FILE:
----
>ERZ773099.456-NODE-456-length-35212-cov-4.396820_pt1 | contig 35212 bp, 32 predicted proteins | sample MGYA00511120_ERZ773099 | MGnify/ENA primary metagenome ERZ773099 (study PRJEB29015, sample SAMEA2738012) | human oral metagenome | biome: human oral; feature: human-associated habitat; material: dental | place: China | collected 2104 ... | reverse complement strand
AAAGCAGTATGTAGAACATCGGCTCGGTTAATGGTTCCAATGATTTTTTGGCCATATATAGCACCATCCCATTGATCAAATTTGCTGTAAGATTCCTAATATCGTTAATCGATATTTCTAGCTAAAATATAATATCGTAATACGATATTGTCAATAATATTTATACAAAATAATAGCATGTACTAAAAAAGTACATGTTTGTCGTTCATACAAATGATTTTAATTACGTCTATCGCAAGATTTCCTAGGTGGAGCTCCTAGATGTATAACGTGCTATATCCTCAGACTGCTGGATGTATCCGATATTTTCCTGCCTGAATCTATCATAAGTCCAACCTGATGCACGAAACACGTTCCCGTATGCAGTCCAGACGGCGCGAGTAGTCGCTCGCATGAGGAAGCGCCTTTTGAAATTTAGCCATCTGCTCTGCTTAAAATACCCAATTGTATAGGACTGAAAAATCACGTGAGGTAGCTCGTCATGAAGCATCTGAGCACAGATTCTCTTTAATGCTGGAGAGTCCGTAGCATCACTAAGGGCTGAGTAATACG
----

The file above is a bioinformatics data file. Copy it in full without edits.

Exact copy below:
>ERZ773099.456-NODE-456-length-35212-cov-4.396820_pt1 | contig 35212 bp, 32 predicted proteins | sample MGYA00511120_ERZ773099 | MGnify/ENA primary metagenome ERZ773099 (study PRJEB29015, sample SAMEA2738012) | human oral metagenome | biome: human oral; feature: human-associated habitat; material: dental | place: China | collected 2104 ... | reverse complement strand
AAAGCAGTATGTAGAACATCGGCTCGGTTAATGGTTCCAATGATTTTTTGGCCATATATAGCACCATCCCATTGATCAAATTTGCTGTAAGATTCCTAATATCGTTAATCGATATTTCTAGCTAAAATATAATATCGTAATACGATATTGTCAATAATATTTATACAAAATAATAGCATGTACTAAAAAAGTACATGTTTGTCGTTCATACAAATGATTTTAATTACGTCTATCGCAAGATTTCCTAGGTGGAGCTCCTAGATGTATAACGTGCTATATCCTCAGACTGCTGGATGTATCCGATATTTTCCTGCCTGAATCTATCATAAGTCCAACCTGATGCACGAAACACGTTCCCGTATGCAGTCCAGACGGCGCGAGTAGTCGCTCGCATGAGGAAGCGCCTTTTGAAATTTAGCCATCTGCTCTGCTTAAAATACCCAATTGTATAGGACTGAAAAATCACGTGAGGTAGCTCGTCATGAAGCATCTGAGCACAGATTCTCTTTAATGCTGGAGAGTCCGTAGCATCACTAAGGGCTGAGTAATACG